New York Wants Foreign Banks to Hand Over Panama Records

  • Mossack Fonseca-linked documents sought by state's DFS
  • Request comes as U.S. tax, laundering units look into reports

New York state’s banking regulator has ordered 13 foreign banks to turn over information about their contact with a Panamanian law firm that helped register tens of thousands of shell companies, broadening the state and federal authorities investigating revelations related to the Panama data leak. 

New York’s Department of Financial Services asked companies including Deutsche Bank AG, Credit Suisse Group AG, Commerzbank AG, ABN Amro Group NV and Societe Generale SA to provide communications, telephone logs and records of other transactions between their New York branches and employees or agents of the law firm, Mossack Fonseca & Co. The banks aren’t accused of wrongdoing.

U.S. law-enforcement officials and regulators are trying to respond to a torrent of recent reports alleging that global companies and wealthy individuals shielded their wealth using companies set up by Mossack Fonseca. Those allegations began surfacing this month in reports by the International Consortium of Investigative Journalists and news organizations including Germany’s Sueddeutsche Zeitung newspaper, which said they had obtained 11.5 million records outlining the creating of more than 200,000 shell companies.

U.S. prosecutors are also looking into whether the documents might provide evidence of wrongdoing for new cases or existing ones, according to two people familiar with the matter. Prosecutors in the Justice Department’s tax, fraud and money-laundering units are reviewing news reports based on the documents, these people said. 

Manhattan’s Request

Manhattan U.S. Attorney Preet Bharara sent a request to the group stating that his office has opened a criminal investigation regarding matters relevant to the Panama Papers, the Guardian newspaper first reported.

One immediate issue, however, is the database itself and whether those documents are business records or attorney records, the people said. If the documents represent privileged communications between Mossack Fonseca lawyers and their clients, then prosecutors may not be able to use those documents to make cases, the person said.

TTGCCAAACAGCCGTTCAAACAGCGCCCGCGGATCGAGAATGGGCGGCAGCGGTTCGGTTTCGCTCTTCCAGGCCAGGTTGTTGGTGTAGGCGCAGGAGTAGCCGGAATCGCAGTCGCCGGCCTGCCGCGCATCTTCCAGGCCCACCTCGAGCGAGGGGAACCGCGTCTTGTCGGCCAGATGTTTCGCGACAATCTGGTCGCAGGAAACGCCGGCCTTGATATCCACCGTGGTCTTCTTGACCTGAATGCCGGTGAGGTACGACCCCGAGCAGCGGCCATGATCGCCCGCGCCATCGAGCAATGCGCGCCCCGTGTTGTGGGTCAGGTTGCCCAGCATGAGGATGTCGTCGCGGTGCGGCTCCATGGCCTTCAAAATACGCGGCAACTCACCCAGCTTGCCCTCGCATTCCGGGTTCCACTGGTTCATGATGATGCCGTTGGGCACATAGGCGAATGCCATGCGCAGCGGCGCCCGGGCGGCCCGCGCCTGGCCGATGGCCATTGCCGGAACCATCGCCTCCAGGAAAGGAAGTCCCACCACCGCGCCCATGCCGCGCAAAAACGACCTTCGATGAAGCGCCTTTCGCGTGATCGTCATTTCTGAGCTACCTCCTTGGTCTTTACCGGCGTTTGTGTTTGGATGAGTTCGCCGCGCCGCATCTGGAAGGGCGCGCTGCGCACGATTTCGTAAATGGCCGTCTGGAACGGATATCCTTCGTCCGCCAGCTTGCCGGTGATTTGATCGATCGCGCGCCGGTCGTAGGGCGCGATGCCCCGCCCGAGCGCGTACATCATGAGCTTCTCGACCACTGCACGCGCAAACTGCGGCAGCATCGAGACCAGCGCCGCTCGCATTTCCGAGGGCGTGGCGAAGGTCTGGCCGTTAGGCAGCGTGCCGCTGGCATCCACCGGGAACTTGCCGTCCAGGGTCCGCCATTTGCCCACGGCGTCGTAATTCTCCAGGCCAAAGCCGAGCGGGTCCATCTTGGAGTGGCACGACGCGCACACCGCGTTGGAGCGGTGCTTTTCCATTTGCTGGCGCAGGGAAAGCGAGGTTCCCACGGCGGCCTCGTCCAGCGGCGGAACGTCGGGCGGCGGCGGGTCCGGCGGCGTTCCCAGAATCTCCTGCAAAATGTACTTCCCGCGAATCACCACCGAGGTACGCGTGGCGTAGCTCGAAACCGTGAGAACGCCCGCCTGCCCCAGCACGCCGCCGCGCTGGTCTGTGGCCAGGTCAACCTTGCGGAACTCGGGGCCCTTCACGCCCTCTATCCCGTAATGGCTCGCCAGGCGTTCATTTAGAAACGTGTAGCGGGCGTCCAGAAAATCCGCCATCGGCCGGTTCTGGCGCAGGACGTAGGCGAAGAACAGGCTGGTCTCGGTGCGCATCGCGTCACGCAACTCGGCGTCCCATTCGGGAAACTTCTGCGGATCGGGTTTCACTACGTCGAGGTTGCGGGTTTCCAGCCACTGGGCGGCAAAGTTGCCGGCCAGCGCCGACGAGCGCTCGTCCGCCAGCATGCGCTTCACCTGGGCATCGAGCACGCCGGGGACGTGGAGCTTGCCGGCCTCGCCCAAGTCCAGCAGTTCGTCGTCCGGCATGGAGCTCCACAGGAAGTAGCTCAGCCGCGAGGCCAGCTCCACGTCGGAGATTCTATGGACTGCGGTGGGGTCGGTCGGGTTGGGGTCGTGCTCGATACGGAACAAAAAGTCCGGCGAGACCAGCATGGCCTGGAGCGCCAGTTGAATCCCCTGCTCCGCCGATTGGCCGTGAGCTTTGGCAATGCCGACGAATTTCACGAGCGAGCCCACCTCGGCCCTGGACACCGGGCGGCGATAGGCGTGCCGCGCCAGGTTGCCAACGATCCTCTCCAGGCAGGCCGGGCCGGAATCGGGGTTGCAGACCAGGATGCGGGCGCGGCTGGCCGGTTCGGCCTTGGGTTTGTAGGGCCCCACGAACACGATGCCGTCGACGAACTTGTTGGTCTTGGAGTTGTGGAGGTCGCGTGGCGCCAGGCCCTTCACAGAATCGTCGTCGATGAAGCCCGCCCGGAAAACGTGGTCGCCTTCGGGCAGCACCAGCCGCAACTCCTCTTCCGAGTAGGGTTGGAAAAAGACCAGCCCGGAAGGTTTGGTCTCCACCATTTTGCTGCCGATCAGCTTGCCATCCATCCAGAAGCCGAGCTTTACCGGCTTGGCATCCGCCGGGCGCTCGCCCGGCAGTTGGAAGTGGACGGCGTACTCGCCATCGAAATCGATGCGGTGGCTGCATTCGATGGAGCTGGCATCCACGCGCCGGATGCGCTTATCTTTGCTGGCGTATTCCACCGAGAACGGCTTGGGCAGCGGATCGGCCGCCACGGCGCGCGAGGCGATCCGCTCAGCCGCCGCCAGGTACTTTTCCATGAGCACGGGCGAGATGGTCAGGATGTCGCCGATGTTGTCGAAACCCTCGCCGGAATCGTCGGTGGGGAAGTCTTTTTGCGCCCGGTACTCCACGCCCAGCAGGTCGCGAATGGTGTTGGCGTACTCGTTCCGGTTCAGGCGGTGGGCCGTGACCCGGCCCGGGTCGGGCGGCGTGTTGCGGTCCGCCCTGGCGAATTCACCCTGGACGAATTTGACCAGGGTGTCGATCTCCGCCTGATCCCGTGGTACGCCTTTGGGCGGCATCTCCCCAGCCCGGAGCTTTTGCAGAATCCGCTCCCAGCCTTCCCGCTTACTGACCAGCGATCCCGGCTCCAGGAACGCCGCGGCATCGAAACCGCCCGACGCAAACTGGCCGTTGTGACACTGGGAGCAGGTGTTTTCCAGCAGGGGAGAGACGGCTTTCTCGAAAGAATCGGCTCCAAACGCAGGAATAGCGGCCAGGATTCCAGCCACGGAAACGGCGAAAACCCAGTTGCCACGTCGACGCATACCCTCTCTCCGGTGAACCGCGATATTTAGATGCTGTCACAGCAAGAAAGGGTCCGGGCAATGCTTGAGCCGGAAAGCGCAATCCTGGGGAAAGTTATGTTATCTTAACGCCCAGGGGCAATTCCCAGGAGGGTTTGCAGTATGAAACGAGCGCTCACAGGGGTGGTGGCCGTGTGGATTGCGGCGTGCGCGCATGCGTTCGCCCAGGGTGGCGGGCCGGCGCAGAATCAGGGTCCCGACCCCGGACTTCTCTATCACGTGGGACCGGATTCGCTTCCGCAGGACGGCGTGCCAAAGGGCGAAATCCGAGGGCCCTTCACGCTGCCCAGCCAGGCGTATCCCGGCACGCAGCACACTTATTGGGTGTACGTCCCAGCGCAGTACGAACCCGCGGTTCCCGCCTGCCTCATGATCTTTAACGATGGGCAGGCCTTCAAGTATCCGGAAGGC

It’s unclear yet whether prosecutors have access to the actual database of documents. Prosecutors in the department’s fraud section are examining whether any of the information contained in news reports is related to any active corruption cases or whether there are matters they didn’t know about, according to the two people familiar with the matter.

Peter Carr, a Justice Department spokesman, declined to comment.

Ten-Day Deadline

The DFS’s letter, reviewed by Bloomberg, asked the banks to provide information on any potential violations of rules or regulations related to the law firm, or any investigations, giving the banks 10 days to respond.

Spokespeople for Credit Suisse, Deutsche Bank, Commerzbank and Societe Generale declined to comment on the DFS’s document request. ABN Amro didn’t immediately respond to a request for comment.

The DFS identified the banks through articles published by the ICIJ and other publications that received the leaked documents, according to a person briefed on the matter, cross checking them with financial institutions licensed in New York state.

The regulator asked the banks whether their New York branches or employees had any involvement in the establishment of shell companies through Mossack Fonseca. The state regulator is also asking for records of any communications between the New York branches of these banks and the shell companies once they were formed. It also asked the banks to identify any New York-based personnel who may have served as officers, partners or other positions with the shell companies.

The order is similar in form to a subpoena request from a federal prosecutor. It is one of the first significant enforcement initiatives by acting superintendent Maria Vullo, who was nominated in January by Governor Andrew Cuomo. Vullo replaced Benjamin Lawsky, who stepped down in June after four years on the job, during which he took an aggressive line and levied billions of dollars in penalties on international banks.

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